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Siberian tiger returns to inland China


04-26-2016 06:58 BJT

The Siberian tiger, also known as the Manchurian tiger, is the biggest living member of the cat family, and an endangered species. It is listed as a first-class animal under state protection. Since its traces were found in September 2014, in Huangnihe National Nature Reserve, Jilin province, more tracks have been discovered. Experts say the kings of the forest are starting to return to inland China.

Claws on a tree, remains of a wild boar. This is what researchers found in Huangnihe Nature Reserve this March.

“These are the remains of a wild boar eaten by the tiger. We came here last week and only found the boar’s head and four hoofs. The boar weighs about 85 kilograms. Look at this bite. The tiger broke his bone so easily,” said Zhang Xiaodong with Huangnihe National Nature Reserve Mgmt. Bureau.

Researchers found other evidence of Siberian tigers, including fur, tracks, feces and this. An adult male Siberian tiger walks past the camera and disappears into the forest.

“Look at the walk. So calm and tough,” Zhang said.

“This is what we captured in Sanchazi. The tiger caught a big bull. This is the dead bull. The tiger is enjoying the remains. Look, the tiger looks around now. He realizes it is safe. Look at it, the tiger is dragging the bull into the forest.”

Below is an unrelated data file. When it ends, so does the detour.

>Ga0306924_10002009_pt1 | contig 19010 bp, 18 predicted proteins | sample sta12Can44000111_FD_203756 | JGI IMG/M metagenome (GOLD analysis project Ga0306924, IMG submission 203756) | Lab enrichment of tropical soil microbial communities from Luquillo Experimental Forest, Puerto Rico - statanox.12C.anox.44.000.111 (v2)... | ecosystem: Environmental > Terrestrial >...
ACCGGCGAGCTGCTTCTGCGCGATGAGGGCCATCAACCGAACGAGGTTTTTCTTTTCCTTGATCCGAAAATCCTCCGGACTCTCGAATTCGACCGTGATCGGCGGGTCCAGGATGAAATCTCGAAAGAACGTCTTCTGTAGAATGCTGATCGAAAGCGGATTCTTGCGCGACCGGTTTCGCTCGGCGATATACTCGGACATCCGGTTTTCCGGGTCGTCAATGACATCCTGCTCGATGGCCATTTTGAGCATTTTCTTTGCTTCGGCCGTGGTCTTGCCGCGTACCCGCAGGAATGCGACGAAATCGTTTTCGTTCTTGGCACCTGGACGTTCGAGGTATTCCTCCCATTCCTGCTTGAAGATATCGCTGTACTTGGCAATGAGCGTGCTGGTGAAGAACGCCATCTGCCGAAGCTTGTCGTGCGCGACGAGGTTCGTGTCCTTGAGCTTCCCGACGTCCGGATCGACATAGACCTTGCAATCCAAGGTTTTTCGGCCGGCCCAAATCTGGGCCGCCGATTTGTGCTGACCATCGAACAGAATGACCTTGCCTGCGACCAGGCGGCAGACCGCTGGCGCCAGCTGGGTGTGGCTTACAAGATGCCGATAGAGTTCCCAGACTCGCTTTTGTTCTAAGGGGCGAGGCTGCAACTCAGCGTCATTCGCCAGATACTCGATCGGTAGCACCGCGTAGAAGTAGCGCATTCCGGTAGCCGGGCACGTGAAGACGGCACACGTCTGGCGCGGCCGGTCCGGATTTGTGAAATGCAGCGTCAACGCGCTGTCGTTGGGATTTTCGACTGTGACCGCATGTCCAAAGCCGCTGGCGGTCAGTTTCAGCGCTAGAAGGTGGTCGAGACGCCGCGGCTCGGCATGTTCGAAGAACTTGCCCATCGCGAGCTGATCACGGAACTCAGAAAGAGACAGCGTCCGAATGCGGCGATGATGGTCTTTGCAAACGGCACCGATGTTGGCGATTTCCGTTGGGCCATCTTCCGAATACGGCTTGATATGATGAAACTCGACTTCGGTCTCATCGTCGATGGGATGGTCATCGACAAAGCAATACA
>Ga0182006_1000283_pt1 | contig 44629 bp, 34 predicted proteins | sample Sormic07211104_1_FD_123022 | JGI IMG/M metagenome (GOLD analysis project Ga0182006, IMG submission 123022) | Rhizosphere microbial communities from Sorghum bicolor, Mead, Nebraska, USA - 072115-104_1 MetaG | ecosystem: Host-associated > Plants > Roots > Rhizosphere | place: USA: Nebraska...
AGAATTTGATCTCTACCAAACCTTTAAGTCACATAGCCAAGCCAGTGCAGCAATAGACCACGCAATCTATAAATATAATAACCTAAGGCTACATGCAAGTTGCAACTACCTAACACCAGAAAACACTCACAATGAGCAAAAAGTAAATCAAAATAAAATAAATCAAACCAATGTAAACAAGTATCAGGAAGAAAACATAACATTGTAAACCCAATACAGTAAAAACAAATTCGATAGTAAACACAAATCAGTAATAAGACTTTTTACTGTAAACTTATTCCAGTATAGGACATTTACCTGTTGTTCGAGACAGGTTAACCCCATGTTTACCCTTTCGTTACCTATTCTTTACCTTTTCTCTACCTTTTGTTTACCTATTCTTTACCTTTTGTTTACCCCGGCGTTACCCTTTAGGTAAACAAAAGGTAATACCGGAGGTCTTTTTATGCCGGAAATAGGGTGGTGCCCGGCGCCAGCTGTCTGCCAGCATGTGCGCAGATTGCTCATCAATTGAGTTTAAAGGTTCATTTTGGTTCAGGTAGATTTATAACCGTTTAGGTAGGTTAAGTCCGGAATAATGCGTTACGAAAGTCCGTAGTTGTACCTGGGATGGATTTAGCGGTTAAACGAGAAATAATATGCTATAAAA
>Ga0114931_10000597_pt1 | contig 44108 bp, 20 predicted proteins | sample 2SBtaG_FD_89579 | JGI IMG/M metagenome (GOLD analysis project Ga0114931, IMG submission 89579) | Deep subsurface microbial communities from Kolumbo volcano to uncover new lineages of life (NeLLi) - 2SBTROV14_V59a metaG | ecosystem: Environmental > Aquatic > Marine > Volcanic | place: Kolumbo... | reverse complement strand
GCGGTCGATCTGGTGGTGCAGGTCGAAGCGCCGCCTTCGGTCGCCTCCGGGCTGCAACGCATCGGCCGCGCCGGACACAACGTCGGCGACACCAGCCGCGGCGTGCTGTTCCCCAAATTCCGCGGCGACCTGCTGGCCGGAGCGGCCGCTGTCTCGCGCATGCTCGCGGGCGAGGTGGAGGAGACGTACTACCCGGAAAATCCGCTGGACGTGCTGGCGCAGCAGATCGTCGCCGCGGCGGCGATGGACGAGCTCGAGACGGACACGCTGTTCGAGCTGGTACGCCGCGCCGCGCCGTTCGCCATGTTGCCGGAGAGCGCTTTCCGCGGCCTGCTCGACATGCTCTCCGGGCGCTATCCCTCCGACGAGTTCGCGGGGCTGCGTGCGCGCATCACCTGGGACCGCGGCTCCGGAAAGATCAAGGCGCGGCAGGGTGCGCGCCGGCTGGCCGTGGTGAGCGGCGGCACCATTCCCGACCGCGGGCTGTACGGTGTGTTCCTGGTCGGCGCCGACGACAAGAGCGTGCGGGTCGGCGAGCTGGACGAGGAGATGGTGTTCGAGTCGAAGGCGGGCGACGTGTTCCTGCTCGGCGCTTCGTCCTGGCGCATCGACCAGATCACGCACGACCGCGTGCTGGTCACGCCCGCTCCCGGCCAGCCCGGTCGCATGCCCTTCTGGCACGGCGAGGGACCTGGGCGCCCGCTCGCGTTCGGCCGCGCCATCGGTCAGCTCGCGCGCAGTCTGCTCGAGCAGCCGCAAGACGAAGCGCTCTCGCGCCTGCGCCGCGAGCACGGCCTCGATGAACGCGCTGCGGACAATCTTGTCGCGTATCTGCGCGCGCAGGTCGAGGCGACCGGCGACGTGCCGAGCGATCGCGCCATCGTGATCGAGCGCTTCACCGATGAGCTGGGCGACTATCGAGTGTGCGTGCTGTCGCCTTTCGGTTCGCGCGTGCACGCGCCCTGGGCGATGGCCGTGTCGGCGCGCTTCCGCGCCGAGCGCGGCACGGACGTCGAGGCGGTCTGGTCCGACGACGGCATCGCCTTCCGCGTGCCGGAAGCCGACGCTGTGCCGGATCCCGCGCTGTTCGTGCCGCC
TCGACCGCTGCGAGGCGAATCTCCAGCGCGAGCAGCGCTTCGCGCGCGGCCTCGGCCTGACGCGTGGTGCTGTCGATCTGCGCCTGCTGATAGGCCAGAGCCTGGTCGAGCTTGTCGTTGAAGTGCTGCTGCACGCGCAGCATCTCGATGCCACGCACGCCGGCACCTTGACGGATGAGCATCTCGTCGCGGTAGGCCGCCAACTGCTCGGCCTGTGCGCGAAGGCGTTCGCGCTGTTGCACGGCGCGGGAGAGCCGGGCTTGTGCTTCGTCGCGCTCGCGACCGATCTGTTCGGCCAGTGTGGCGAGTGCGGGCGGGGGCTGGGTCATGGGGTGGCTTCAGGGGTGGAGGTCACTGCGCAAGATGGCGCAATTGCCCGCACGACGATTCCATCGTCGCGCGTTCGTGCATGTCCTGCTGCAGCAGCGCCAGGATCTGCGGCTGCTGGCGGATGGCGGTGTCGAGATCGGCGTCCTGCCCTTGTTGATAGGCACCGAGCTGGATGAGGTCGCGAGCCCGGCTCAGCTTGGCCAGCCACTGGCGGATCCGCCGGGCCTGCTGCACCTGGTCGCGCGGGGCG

According to the reserve’s research data, from 2014 to 2016, there have been more than two male Siberian tigers appearing in the 19-square-kilometer area. The reserve is located in the inland area of Jilin province. It used to be the habitat of this endangered species.

But Siberian tigers disappeared at the end of last century, due to human activity. Now, reforestation has taken hold, and the balance of the ecological system has been re-established.

“Based on the evidence found recently, and also the tiger’s marks on the trees, it is clear that the tiger has some relatively stable activities in this area,” said Feng Limin with Int'l Union For Conservation of Nature.

When it comes to protecting an endangered species, staff say all the hard work is worth it.

“We designed this snowboard especially to deal with the poachers. This board can help us to improve the flexibility of work. Especially when it snows heavily in winter, when normal vehicles can hardly get here. But we can use the snowmobile and snowboard, so we can go into the deep forest,” Fan Zeshan with Huangnihe Forest Police said.

According to a survey conducted by China and Russia, there are at least 38 tigers and 90 leopards living in a 4,000-square-kilometer coastal region that comprises Hunchun, Jilin province and the Russian National Wetland Park. That is nearly the world’s entire population of these big cats.

The competition for resources and the re-established forest are drawing the tigers inland, back home.

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